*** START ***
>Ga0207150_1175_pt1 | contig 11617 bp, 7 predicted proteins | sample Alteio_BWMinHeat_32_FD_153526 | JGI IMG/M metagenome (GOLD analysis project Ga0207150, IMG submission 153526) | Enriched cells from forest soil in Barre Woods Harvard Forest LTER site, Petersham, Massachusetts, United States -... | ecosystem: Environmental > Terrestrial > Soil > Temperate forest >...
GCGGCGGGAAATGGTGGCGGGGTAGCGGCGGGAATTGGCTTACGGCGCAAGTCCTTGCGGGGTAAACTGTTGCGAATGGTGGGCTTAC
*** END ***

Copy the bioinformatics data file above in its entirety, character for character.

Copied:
>Ga0207150_1175_pt1 | contig 11617 bp, 7 predicted proteins | sample Alteio_BWMinHeat_32_FD_153526 | JGI IMG/M metagenome (GOLD analysis project Ga0207150, IMG submission 153526) | Enriched cells from forest soil in Barre Woods Harvard Forest LTER site, Petersham, Massachusetts, United States -... | ecosystem: Environmental > Terrestrial > Soil > Temperate forest >...
GCGGCGGGAAATGGTGGCGGGGTAGCGGCGGGAATTGGCTTACGGCGCAAGTCCTTGCGGGGTAAACTGTTGCGAATGGTGGGCTTAC